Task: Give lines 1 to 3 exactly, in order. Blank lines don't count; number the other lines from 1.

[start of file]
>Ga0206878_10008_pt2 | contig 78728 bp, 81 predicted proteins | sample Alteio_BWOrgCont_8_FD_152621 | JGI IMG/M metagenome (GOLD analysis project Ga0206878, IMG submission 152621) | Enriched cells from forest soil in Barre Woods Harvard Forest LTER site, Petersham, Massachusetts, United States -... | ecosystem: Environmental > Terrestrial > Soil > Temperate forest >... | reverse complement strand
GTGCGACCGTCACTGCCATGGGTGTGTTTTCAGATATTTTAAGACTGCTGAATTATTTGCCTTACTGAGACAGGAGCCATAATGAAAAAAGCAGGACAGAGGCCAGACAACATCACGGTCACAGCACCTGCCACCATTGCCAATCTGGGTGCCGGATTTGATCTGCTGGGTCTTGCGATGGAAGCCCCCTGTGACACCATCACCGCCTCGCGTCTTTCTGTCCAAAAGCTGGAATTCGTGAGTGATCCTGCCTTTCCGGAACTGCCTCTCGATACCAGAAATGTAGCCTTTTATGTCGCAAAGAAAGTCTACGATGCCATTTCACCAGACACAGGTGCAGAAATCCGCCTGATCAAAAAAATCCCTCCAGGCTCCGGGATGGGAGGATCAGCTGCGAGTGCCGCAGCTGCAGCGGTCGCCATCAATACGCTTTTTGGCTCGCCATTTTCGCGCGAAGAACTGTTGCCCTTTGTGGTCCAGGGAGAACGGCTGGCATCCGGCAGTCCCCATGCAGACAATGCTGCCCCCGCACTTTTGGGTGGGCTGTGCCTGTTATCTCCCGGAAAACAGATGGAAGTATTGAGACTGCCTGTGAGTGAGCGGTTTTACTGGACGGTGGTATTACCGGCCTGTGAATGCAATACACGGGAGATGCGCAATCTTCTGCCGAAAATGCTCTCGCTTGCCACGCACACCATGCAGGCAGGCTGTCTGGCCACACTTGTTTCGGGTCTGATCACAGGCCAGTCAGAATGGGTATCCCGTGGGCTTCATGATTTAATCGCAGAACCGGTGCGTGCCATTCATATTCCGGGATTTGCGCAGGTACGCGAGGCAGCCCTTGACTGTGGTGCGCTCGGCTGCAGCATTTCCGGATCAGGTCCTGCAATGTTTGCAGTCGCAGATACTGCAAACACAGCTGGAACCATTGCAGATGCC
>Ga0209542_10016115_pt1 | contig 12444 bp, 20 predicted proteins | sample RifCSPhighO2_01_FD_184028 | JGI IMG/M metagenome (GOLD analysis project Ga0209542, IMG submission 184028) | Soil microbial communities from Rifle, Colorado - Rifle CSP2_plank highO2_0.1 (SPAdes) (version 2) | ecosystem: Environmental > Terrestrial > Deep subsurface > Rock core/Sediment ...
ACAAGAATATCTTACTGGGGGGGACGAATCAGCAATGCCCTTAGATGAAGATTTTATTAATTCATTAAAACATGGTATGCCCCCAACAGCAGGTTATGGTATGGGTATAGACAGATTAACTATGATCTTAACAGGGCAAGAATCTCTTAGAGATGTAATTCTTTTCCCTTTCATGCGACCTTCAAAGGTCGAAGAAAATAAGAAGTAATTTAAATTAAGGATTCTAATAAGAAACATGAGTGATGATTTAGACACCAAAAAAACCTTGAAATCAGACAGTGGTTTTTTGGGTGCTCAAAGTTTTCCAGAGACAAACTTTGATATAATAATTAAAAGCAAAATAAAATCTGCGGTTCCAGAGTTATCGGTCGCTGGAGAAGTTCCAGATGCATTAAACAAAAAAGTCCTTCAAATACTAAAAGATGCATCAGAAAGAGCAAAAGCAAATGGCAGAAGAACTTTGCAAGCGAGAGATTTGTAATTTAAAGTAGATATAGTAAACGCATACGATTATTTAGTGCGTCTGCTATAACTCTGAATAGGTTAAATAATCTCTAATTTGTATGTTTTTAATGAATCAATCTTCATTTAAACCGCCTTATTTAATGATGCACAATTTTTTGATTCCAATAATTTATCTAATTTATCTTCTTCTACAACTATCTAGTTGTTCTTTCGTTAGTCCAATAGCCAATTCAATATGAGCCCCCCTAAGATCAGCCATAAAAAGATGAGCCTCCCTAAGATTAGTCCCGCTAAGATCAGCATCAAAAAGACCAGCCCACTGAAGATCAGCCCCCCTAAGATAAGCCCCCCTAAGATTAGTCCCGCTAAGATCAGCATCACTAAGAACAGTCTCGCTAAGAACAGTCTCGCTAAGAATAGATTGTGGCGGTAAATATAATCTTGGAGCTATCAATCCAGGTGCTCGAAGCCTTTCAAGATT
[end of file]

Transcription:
>Ga0206878_10008_pt2 | contig 78728 bp, 81 predicted proteins | sample Alteio_BWOrgCont_8_FD_152621 | JGI IMG/M metagenome (GOLD analysis project Ga0206878, IMG submission 152621) | Enriched cells from forest soil in Barre Woods Harvard Forest LTER site, Petersham, Massachusetts, United States -... | ecosystem: Environmental > Terrestrial > Soil > Temperate forest >... | reverse complement strand
GTGCGACCGTCACTGCCATGGGTGTGTTTTCAGATATTTTAAGACTGCTGAATTATTTGCCTTACTGAGACAGGAGCCATAATGAAAAAAGCAGGACAGAGGCCAGACAACATCACGGTCACAGCACCTGCCACCATTGCCAATCTGGGTGCCGGATTTGATCTGCTGGGTCTTGCGATGGAAGCCCCCTGTGACACCATCACCGCCTCGCGTCTTTCTGTCCAAAAGCTGGAATTCGTGAGTGATCCTGCCTTTCCGGAACTGCCTCTCGATACCAGAAATGTAGCCTTTTATGTCGCAAAGAAAGTCTACGATGCCATTTCACCAGACACAGGTGCAGAAATCCGCCTGATCAAAAAAATCCCTCCAGGCTCCGGGATGGGAGGATCAGCTGCGAGTGCCGCAGCTGCAGCGGTCGCCATCAATACGCTTTTTGGCTCGCCATTTTCGCGCGAAGAACTGTTGCCCTTTGTGGTCCAGGGAGAACGGCTGGCATCCGGCAGTCCCCATGCAGACAATGCTGCCCCCGCACTTTTGGGTGGGCTGTGCCTGTTATCTCCCGGAAAACAGATGGAAGTATTGAGACTGCCTGTGAGTGAGCGGTTTTACTGGACGGTGGTATTACCGGCCTGTGAATGCAATACACGGGAGATGCGCAATCTTCTGCCGAAAATGCTCTCGCTTGCCACGCACACCATGCAGGCAGGCTGTCTGGCCACACTTGTTTCGGGTCTGATCACAGGCCAGTCAGAATGGGTATCCCGTGGGCTTCATGATTTAATCGCAGAACCGGTGCGTGCCATTCATATTCCGGGATTTGCGCAGGTACGCGAGGCAGCCCTTGACTGTGGTGCGCTCGGCTGCAGCATTTCCGGATCAGGTCCTGCAATGTTTGCAGTCGCAGATACTGCAAACACAGCTGGAACCATTGCAGATGCC
>Ga0209542_10016115_pt1 | contig 12444 bp, 20 predicted proteins | sample RifCSPhighO2_01_FD_184028 | JGI IMG/M metagenome (GOLD analysis project Ga0209542, IMG submission 184028) | Soil microbial communities from Rifle, Colorado - Rifle CSP2_plank highO2_0.1 (SPAdes) (version 2) | ecosystem: Environmental > Terrestrial > Deep subsurface > Rock core/Sediment ...